Room 104 – Season 4 Episode 5 Recap & Review

Oh, Harry!

What would you do if you woke up and found yourself trapped inside a sitcom? From canned laughter and scripted scenarios to generic, cheesy dialogue, it’s anyone’s worst nightmare. Unfortunately for Harry, this nightmare is about to become his very reality. 

The episode begins with a brief opening credits scene before meeting the family. While their house is being repaired, Harry, his wife Linda and three kids (Jules, Maddie and Will) find themselves caught inside a nightmarish sitcom playing out in our motel.

In the morning, Harry sits down with the kids and starts eating breakfast, served by Linda. It turns out though it’s actually her birthday but Harry is the only one whose forgotten.

That manifests itself in the worst way as Harry is hit in the head and knocked unconscious. When he awakens, the canned laughter from before is gone. Instead, awkward pauses between each sentence drives home how bizarre it would be to live inside a sitcom.

When the laughter starts again, a self-aware Harry bolts up and questions the kids about what’s happening. Getting nowhere, he heads into the bathroom where he finds a script for everything that’s happening.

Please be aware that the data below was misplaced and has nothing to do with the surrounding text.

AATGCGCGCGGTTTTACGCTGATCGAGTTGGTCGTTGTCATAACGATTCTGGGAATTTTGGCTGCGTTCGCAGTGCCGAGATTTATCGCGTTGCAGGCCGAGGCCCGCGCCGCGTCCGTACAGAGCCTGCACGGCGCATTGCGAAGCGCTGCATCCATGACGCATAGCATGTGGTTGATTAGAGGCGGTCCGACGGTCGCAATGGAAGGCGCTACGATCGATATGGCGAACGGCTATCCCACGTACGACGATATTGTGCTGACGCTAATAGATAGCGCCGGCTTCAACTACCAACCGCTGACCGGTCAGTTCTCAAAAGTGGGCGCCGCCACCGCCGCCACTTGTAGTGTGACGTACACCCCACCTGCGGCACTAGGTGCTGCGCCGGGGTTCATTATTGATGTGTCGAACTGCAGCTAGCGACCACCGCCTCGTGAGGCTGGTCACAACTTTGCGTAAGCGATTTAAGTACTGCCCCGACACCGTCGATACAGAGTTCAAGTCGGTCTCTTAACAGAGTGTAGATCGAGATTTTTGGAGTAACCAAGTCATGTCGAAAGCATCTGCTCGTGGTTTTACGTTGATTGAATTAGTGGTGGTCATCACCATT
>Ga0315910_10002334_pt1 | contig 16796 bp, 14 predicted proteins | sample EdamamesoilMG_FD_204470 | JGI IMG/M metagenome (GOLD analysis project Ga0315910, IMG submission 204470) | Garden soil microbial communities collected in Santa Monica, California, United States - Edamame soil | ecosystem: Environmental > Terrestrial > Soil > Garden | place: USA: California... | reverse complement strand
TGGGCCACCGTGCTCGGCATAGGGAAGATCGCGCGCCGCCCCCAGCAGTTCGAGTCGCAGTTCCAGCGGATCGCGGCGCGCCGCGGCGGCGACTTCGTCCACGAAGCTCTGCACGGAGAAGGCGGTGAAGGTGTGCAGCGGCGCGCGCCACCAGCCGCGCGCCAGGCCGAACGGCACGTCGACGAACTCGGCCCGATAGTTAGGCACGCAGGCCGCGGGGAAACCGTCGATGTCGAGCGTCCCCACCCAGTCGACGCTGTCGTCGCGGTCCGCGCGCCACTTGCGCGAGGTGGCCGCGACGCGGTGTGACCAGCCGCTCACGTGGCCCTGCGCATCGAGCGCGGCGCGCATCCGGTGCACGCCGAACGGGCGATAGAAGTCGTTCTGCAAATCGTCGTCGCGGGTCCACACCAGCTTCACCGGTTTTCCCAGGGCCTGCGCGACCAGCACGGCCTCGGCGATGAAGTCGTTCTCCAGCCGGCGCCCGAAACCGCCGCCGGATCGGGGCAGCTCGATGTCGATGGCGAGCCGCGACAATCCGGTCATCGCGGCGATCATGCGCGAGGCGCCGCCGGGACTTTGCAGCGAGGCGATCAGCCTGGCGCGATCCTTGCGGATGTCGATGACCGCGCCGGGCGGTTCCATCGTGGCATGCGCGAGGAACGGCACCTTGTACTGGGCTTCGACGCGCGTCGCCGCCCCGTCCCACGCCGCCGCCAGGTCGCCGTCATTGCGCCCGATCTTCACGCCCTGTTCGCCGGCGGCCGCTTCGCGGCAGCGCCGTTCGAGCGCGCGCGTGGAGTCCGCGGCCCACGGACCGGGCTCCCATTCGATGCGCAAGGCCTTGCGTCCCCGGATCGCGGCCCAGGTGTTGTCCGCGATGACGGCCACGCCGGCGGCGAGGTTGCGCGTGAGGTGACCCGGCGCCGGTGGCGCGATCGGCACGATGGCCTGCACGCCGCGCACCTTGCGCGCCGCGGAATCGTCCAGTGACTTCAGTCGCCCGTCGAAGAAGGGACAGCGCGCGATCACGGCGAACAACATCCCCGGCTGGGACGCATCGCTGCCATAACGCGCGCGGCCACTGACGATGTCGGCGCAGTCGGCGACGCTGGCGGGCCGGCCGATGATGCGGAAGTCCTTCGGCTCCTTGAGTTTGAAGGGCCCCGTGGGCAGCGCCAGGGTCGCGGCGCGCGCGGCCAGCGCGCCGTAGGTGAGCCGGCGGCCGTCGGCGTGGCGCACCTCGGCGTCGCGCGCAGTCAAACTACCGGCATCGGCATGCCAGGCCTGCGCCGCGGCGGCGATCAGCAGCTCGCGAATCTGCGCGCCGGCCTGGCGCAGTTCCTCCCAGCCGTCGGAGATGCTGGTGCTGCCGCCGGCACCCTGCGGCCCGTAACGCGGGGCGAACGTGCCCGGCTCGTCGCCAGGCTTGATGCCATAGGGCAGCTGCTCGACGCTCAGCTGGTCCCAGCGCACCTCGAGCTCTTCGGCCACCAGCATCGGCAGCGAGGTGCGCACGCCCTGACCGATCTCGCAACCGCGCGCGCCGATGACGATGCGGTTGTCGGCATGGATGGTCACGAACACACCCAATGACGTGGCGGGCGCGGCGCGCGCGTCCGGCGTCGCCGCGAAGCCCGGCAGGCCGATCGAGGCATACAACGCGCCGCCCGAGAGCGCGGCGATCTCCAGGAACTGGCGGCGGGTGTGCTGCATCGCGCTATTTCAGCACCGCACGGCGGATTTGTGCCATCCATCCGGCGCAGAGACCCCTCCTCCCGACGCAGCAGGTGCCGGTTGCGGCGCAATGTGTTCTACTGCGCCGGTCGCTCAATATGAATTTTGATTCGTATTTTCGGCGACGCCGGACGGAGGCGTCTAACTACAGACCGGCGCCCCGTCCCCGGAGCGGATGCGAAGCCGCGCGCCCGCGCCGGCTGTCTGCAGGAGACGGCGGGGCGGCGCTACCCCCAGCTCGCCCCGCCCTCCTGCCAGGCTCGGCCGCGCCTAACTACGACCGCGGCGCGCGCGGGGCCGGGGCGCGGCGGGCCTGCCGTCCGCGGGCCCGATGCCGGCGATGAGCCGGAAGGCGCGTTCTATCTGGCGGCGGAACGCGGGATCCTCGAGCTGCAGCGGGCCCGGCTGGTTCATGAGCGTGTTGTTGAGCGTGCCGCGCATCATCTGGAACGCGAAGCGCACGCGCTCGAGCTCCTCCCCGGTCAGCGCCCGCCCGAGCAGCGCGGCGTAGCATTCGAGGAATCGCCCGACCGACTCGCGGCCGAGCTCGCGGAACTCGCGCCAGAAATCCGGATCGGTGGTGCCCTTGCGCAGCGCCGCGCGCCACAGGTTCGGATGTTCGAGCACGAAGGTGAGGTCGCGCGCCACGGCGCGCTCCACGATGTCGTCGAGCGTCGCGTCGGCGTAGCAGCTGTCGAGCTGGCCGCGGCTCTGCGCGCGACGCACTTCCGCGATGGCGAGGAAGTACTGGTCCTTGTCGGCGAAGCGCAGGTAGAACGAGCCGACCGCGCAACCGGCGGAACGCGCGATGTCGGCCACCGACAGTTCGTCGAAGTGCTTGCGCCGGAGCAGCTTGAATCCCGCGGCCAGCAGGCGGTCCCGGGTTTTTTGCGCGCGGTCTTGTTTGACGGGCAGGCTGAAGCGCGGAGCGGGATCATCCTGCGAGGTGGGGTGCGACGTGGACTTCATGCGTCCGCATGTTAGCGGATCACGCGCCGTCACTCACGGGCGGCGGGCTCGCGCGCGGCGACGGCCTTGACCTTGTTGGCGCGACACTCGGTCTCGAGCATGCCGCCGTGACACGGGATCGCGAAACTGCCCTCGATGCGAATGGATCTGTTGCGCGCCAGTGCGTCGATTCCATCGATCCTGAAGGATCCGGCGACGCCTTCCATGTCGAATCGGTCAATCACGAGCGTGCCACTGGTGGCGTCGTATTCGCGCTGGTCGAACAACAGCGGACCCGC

Back out in the main room, Harry reads through the script as the local mechanic Charlie suddenly appears. Harry continues to struggle breaking free from this reality. His cursing is bleeped out and the script is being adhered to perfectly by the rest of the family.

Instead, Harry decides to try and use this to his advantage, using the script to call a family meeting. There, he follows the dialogue and tries to get out the room.

Only, the script also calls for him to collapse on the ground and he does so, continuing to be a slave to the very end as the camera pans out to reveal a studio lot.

While Family Guy and The Truman Show have tackled this idea of self-awareness inside a sitcom before, Room 104 takes it one step further by playing up the dark humour.

The canned laughter when Harry hits his head badly is one such example, and helps to drive home that sinister undercurrent of comedy playing out here.

Although the ending is a little disappointing (personally I would have preferred Harry opening the door to find the cast and crew outside), the entire episode is crafted well. It’s unlikely to be regarded as the best of the season, but it’s an enjoyable one nonetheless.

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